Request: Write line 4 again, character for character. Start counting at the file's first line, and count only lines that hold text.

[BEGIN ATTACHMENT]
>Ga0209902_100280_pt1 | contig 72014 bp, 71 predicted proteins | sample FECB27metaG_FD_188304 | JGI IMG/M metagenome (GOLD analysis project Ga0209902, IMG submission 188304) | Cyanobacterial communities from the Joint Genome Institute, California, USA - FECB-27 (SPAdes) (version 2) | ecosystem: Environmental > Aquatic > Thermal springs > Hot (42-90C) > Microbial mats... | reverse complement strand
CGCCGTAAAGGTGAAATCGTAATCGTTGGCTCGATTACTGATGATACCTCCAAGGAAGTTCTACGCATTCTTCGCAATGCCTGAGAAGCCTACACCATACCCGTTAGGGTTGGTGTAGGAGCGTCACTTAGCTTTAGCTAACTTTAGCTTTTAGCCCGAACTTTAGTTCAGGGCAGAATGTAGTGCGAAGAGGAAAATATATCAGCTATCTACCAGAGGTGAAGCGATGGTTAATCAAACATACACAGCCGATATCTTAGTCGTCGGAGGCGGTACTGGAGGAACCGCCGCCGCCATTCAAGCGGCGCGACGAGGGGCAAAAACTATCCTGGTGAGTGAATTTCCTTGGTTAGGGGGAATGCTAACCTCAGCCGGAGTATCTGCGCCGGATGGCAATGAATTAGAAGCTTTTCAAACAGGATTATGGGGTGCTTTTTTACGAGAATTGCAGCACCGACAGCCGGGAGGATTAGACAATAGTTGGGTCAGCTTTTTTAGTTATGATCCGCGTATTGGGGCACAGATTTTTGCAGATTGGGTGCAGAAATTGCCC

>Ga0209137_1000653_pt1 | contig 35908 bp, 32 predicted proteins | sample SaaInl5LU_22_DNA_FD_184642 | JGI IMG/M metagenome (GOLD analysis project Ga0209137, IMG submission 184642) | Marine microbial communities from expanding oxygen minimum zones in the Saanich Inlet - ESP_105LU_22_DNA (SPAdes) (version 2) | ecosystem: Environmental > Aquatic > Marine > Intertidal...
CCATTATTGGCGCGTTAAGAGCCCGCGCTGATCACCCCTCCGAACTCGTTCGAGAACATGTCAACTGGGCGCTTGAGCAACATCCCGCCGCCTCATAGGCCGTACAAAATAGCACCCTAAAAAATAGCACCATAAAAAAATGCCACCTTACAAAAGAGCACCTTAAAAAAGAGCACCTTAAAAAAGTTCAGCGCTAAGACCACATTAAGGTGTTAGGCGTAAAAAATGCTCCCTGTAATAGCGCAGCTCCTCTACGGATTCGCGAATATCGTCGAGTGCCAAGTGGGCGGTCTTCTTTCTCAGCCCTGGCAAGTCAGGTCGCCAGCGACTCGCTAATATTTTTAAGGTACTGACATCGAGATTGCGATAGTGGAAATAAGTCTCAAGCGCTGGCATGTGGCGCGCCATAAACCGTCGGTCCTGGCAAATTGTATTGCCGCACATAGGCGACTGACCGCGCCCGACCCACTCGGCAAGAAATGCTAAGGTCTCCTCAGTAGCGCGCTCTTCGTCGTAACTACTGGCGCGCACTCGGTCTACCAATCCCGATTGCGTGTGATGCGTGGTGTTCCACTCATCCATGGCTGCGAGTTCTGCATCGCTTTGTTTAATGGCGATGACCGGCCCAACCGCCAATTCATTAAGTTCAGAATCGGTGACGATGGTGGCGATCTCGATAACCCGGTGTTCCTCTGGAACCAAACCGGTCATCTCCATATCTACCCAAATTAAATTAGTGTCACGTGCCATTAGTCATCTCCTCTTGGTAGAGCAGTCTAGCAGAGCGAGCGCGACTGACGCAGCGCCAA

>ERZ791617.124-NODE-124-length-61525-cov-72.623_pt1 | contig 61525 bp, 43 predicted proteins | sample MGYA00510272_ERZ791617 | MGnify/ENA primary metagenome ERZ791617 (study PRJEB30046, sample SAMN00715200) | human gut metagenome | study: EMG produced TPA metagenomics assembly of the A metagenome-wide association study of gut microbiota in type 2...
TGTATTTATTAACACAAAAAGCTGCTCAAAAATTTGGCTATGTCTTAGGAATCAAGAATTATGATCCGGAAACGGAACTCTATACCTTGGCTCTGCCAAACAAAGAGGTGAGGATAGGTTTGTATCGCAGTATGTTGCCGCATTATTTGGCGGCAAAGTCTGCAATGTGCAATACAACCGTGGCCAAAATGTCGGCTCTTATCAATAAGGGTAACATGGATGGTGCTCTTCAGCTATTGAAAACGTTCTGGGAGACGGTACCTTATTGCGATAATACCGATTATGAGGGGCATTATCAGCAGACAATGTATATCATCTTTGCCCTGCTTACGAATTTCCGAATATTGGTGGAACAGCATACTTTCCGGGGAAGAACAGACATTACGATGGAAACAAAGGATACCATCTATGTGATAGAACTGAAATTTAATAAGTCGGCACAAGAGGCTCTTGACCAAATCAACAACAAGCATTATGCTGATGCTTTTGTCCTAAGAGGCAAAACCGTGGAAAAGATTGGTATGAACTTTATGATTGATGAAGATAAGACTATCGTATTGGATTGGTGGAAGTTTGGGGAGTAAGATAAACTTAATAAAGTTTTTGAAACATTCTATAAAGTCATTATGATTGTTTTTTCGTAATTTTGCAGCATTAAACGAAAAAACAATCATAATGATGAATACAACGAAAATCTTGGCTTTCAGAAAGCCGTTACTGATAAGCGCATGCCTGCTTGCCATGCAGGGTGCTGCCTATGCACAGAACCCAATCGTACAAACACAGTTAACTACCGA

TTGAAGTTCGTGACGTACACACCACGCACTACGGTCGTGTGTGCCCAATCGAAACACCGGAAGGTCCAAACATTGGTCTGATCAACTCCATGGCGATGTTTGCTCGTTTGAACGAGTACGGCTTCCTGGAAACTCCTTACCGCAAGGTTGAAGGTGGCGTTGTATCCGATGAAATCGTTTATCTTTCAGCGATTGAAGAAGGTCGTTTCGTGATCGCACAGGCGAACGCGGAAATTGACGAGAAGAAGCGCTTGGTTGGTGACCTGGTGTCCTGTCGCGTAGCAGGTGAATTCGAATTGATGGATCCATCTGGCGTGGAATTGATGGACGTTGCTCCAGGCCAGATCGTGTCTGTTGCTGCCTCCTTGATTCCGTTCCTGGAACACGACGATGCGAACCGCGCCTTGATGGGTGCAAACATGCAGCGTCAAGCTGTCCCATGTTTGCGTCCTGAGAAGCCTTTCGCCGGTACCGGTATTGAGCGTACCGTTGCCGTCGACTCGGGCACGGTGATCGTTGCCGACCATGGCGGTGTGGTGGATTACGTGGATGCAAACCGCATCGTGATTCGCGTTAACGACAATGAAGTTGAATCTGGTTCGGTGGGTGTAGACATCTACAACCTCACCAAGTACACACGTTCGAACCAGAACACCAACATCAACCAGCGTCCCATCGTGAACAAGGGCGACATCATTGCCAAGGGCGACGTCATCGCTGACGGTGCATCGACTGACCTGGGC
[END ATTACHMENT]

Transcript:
CCATTATTGGCGCGTTAAGAGCCCGCGCTGATCACCCCTCCGAACTCGTTCGAGAACATGTCAACTGGGCGCTTGAGCAACATCCCGCCGCCTCATAGGCCGTACAAAATAGCACCCTAAAAAATAGCACCATAAAAAAATGCCACCTTACAAAAGAGCACCTTAAAAAAGAGCACCTTAAAAAAGTTCAGCGCTAAGACCACATTAAGGTGTTAGGCGTAAAAAATGCTCCCTGTAATAGCGCAGCTCCTCTACGGATTCGCGAATATCGTCGAGTGCCAAGTGGGCGGTCTTCTTTCTCAGCCCTGGCAAGTCAGGTCGCCAGCGACTCGCTAATATTTTTAAGGTACTGACATCGAGATTGCGATAGTGGAAATAAGTCTCAAGCGCTGGCATGTGGCGCGCCATAAACCGTCGGTCCTGGCAAATTGTATTGCCGCACATAGGCGACTGACCGCGCCCGACCCACTCGGCAAGAAATGCTAAGGTCTCCTCAGTAGCGCGCTCTTCGTCGTAACTACTGGCGCGCACTCGGTCTACCAATCCCGATTGCGTGTGATGCGTGGTGTTCCACTCATCCATGGCTGCGAGTTCTGCATCGCTTTGTTTAATGGCGATGACCGGCCCAACCGCCAATTCATTAAGTTCAGAATCGGTGACGATGGTGGCGATCTCGATAACCCGGTGTTCCTCTGGAACCAAACCGGTCATCTCCATATCTACCCAAATTAAATTAGTGTCACGTGCCATTAGTCATCTCCTCTTGGTAGAGCAGTCTAGCAGAGCGAGCGCGACTGACGCAGCGCCAA